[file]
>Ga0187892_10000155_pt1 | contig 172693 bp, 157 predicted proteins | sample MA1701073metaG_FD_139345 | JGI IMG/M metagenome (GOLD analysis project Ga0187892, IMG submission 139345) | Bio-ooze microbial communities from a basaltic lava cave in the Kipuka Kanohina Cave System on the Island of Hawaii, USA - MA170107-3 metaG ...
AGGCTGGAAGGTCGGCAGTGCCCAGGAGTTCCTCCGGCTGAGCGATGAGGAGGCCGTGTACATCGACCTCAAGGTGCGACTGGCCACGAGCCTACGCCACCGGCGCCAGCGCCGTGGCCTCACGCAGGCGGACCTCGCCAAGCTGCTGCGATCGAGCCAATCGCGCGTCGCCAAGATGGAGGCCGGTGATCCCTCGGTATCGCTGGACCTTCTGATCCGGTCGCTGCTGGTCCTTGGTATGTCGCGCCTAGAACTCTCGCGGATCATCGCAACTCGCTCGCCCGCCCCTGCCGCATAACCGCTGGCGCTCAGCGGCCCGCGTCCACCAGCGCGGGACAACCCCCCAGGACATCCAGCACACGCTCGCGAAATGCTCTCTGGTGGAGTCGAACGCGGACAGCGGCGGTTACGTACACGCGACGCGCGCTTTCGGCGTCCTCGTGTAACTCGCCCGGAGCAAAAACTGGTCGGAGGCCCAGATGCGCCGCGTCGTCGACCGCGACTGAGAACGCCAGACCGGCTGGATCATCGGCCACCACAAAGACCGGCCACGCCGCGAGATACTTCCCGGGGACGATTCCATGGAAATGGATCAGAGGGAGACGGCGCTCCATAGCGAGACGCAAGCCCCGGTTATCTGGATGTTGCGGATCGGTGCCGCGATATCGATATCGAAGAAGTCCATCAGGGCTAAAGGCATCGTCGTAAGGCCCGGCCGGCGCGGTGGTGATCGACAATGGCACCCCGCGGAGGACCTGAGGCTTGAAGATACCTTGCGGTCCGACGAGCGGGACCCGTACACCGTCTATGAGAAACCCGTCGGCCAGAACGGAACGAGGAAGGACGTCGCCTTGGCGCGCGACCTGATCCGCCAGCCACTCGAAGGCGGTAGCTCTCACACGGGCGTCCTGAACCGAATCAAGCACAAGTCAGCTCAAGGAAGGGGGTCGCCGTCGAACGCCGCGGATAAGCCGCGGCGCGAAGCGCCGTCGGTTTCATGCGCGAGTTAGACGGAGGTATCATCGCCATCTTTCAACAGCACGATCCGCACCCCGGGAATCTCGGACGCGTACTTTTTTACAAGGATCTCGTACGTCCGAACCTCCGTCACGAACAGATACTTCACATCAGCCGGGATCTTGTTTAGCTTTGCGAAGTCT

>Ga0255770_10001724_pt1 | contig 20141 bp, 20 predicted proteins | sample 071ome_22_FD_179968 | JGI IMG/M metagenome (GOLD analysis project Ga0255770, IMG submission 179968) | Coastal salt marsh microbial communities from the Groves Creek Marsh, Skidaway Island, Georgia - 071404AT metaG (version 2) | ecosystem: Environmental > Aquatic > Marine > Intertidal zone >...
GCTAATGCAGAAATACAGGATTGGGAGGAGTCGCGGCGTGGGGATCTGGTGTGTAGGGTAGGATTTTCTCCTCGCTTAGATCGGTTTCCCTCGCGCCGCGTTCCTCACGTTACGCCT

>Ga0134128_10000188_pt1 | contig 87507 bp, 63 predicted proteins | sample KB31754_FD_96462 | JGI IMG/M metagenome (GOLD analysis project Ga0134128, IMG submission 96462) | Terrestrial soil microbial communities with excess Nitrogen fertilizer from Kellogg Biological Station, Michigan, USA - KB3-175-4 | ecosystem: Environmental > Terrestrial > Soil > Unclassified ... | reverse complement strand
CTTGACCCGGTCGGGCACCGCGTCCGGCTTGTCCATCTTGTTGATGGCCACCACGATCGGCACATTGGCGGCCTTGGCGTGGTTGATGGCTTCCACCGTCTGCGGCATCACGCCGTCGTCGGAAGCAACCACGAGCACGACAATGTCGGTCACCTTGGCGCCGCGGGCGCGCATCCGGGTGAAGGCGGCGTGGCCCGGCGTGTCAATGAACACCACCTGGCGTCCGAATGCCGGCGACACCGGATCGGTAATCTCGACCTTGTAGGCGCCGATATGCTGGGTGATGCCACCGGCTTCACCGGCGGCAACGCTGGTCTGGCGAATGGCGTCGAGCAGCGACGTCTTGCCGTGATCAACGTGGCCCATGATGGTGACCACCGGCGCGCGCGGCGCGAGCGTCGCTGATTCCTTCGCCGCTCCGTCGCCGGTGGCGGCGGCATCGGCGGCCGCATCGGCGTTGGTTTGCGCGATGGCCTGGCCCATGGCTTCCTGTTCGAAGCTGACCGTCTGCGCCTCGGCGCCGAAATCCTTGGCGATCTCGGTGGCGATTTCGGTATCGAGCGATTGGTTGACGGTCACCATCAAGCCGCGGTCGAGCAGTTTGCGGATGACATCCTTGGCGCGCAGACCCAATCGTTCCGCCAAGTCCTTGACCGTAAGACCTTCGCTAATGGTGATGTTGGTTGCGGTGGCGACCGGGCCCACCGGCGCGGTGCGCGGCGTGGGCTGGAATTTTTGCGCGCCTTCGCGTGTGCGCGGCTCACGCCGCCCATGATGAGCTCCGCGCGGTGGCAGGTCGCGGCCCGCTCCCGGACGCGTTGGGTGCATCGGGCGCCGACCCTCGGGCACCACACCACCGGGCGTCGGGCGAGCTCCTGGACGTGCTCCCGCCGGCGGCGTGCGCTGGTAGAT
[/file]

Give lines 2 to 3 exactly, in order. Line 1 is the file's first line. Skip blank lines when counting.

AGGCTGGAAGGTCGGCAGTGCCCAGGAGTTCCTCCGGCTGAGCGATGAGGAGGCCGTGTACATCGACCTCAAGGTGCGACTGGCCACGAGCCTACGCCACCGGCGCCAGCGCCGTGGCCTCACGCAGGCGGACCTCGCCAAGCTGCTGCGATCGAGCCAATCGCGCGTCGCCAAGATGGAGGCCGGTGATCCCTCGGTATCGCTGGACCTTCTGATCCGGTCGCTGCTGGTCCTTGGTATGTCGCGCCTAGAACTCTCGCGGATCATCGCAACTCGCTCGCCCGCCCCTGCCGCATAACCGCTGGCGCTCAGCGGCCCGCGTCCACCAGCGCGGGACAACCCCCCAGGACATCCAGCACACGCTCGCGAAATGCTCTCTGGTGGAGTCGAACGCGGACAGCGGCGGTTACGTACACGCGACGCGCGCTTTCGGCGTCCTCGTGTAACTCGCCCGGAGCAAAAACTGGTCGGAGGCCCAGATGCGCCGCGTCGTCGACCGCGACTGAGAACGCCAGACCGGCTGGATCATCGGCCACCACAAAGACCGGCCACGCCGCGAGATACTTCCCGGGGACGATTCCATGGAAATGGATCAGAGGGAGACGGCGCTCCATAGCGAGACGCAAGCCCCGGTTATCTGGATGTTGCGGATCGGTGCCGCGATATCGATATCGAAGAAGTCCATCAGGGCTAAAGGCATCGTCGTAAGGCCCGGCCGGCGCGGTGGTGATCGACAATGGCACCCCGCGGAGGACCTGAGGCTTGAAGATACCTTGCGGTCCGACGAGCGGGACCCGTACACCGTCTATGAGAAACCCGTCGGCCAGAACGGAACGAGGAAGGACGTCGCCTTGGCGCGCGACCTGATCCGCCAGCCACTCGAAGGCGGTAGCTCTCACACGGGCGTCCTGAACCGAATCAAGCACAAGTCAGCTCAAGGAAGGGGGTCGCCGTCGAACGCCGCGGATAAGCCGCGGCGCGAAGCGCCGTCGGTTTCATGCGCGAGTTAGACGGAGGTATCATCGCCATCTTTCAACAGCACGATCCGCACCCCGGGAATCTCGGACGCGTACTTTTTTACAAGGATCTCGTACGTCCGAACCTCCGTCACGAACAGATACTTCACATCAGCCGGGATCTTGTTTAGCTTTGCGAAGTCT

>Ga0255770_10001724_pt1 | contig 20141 bp, 20 predicted proteins | sample 071ome_22_FD_179968 | JGI IMG/M metagenome (GOLD analysis project Ga0255770, IMG submission 179968) | Coastal salt marsh microbial communities from the Groves Creek Marsh, Skidaway Island, Georgia - 071404AT metaG (version 2) | ecosystem: Environmental > Aquatic > Marine > Intertidal zone >...